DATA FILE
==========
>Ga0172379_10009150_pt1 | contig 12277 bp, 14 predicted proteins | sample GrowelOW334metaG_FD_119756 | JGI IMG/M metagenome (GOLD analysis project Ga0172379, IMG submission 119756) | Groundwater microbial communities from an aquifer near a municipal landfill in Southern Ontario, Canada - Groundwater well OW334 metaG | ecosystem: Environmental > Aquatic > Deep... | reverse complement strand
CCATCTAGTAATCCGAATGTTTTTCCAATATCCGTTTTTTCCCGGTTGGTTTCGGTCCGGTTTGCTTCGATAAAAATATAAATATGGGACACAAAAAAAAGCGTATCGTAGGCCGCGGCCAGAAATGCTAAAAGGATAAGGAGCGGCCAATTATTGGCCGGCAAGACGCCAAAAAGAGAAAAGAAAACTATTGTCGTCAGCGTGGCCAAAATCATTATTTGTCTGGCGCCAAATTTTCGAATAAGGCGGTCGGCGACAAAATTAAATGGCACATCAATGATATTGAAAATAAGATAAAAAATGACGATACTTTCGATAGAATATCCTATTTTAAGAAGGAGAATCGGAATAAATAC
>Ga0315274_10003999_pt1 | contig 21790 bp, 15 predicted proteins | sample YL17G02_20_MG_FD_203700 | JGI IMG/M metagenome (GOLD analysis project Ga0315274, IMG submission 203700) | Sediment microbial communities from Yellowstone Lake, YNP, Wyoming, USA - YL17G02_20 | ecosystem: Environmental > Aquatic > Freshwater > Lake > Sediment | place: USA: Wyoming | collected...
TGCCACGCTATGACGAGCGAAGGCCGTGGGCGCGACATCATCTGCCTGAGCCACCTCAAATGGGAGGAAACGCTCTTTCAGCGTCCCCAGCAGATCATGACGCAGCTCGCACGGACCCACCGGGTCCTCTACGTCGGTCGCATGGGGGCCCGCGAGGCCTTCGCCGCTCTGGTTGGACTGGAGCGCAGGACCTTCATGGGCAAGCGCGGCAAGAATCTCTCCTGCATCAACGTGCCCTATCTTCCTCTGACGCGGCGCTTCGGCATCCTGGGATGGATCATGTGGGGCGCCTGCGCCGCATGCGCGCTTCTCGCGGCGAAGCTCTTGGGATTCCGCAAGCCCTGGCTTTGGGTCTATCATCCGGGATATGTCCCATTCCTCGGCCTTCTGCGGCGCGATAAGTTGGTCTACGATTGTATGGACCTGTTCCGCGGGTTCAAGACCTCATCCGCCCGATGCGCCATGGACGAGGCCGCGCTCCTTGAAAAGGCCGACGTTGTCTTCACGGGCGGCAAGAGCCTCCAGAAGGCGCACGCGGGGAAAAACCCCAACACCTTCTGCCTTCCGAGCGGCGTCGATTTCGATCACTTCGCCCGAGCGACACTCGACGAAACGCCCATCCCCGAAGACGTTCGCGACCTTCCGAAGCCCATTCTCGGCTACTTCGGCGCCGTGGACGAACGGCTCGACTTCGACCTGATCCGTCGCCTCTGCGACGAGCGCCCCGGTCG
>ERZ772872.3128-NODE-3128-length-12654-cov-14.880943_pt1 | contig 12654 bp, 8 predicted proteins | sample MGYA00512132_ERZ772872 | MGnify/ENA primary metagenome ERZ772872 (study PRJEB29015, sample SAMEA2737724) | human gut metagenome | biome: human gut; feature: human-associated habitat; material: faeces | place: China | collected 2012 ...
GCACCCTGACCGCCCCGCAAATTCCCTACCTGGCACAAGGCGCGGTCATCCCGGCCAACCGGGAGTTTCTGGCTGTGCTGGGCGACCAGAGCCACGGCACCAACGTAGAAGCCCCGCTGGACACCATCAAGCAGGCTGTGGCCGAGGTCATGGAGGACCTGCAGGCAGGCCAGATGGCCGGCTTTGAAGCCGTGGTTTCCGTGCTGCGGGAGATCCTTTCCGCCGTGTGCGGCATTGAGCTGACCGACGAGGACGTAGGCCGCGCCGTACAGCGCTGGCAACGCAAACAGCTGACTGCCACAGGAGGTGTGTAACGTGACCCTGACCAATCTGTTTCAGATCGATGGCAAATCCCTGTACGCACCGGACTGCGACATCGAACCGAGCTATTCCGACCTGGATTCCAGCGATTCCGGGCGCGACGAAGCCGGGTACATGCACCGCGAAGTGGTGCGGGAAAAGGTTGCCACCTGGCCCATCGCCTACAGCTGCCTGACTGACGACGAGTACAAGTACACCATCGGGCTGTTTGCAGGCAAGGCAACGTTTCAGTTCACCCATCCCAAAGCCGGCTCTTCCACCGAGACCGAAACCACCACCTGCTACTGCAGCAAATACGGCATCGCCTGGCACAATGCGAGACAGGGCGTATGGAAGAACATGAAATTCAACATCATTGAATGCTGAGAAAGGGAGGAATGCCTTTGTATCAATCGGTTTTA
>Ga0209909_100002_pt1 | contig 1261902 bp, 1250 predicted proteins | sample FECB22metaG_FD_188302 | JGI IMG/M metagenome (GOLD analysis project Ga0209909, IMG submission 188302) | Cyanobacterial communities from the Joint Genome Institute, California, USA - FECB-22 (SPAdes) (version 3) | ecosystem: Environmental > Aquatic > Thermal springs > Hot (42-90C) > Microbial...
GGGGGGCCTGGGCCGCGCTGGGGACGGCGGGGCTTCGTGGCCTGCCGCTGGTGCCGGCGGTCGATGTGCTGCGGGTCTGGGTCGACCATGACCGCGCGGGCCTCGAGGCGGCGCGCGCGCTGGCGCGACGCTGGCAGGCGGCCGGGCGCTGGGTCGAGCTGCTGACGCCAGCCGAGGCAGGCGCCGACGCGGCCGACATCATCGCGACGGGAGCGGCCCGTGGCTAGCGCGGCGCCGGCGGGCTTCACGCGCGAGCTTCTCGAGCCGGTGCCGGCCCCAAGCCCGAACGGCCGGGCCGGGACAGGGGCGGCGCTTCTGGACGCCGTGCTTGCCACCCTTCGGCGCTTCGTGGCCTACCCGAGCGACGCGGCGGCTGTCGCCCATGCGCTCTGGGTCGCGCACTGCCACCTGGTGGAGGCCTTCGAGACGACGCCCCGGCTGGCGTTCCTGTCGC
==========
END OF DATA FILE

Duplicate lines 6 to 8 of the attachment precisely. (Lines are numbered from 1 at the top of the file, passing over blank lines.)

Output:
GCACCCTGACCGCCCCGCAAATTCCCTACCTGGCACAAGGCGCGGTCATCCCGGCCAACCGGGAGTTTCTGGCTGTGCTGGGCGACCAGAGCCACGGCACCAACGTAGAAGCCCCGCTGGACACCATCAAGCAGGCTGTGGCCGAGGTCATGGAGGACCTGCAGGCAGGCCAGATGGCCGGCTTTGAAGCCGTGGTTTCCGTGCTGCGGGAGATCCTTTCCGCCGTGTGCGGCATTGAGCTGACCGACGAGGACGTAGGCCGCGCCGTACAGCGCTGGCAACGCAAACAGCTGACTGCCACAGGAGGTGTGTAACGTGACCCTGACCAATCTGTTTCAGATCGATGGCAAATCCCTGTACGCACCGGACTGCGACATCGAACCGAGCTATTCCGACCTGGATTCCAGCGATTCCGGGCGCGACGAAGCCGGGTACATGCACCGCGAAGTGGTGCGGGAAAAGGTTGCCACCTGGCCCATCGCCTACAGCTGCCTGACTGACGACGAGTACAAGTACACCATCGGGCTGTTTGCAGGCAAGGCAACGTTTCAGTTCACCCATCCCAAAGCCGGCTCTTCCACCGAGACCGAAACCACCACCTGCTACTGCAGCAAATACGGCATCGCCTGGCACAATGCGAGACAGGGCGTATGGAAGAACATGAAATTCAACATCATTGAATGCTGAGAAAGGGAGGAATGCCTTTGTATCAATCGGTTTTA
>Ga0209909_100002_pt1 | contig 1261902 bp, 1250 predicted proteins | sample FECB22metaG_FD_188302 | JGI IMG/M metagenome (GOLD analysis project Ga0209909, IMG submission 188302) | Cyanobacterial communities from the Joint Genome Institute, California, USA - FECB-22 (SPAdes) (version 3) | ecosystem: Environmental > Aquatic > Thermal springs > Hot (42-90C) > Microbial...
GGGGGGCCTGGGCCGCGCTGGGGACGGCGGGGCTTCGTGGCCTGCCGCTGGTGCCGGCGGTCGATGTGCTGCGGGTCTGGGTCGACCATGACCGCGCGGGCCTCGAGGCGGCGCGCGCGCTGGCGCGACGCTGGCAGGCGGCCGGGCGCTGGGTCGAGCTGCTGACGCCAGCCGAGGCAGGCGCCGACGCGGCCGACATCATCGCGACGGGAGCGGCCCGTGGCTAGCGCGGCGCCGGCGGGCTTCACGCGCGAGCTTCTCGAGCCGGTGCCGGCCCCAAGCCCGAACGGCCGGGCCGGGACAGGGGCGGCGCTTCTGGACGCCGTGCTTGCCACCCTTCGGCGCTTCGTGGCCTACCCGAGCGACGCGGCGGCTGTCGCCCATGCGCTCTGGGTCGCGCACTGCCACCTGGTGGAGGCCTTCGAGACGACGCCCCGGCTGGCGTTCCTGTCGC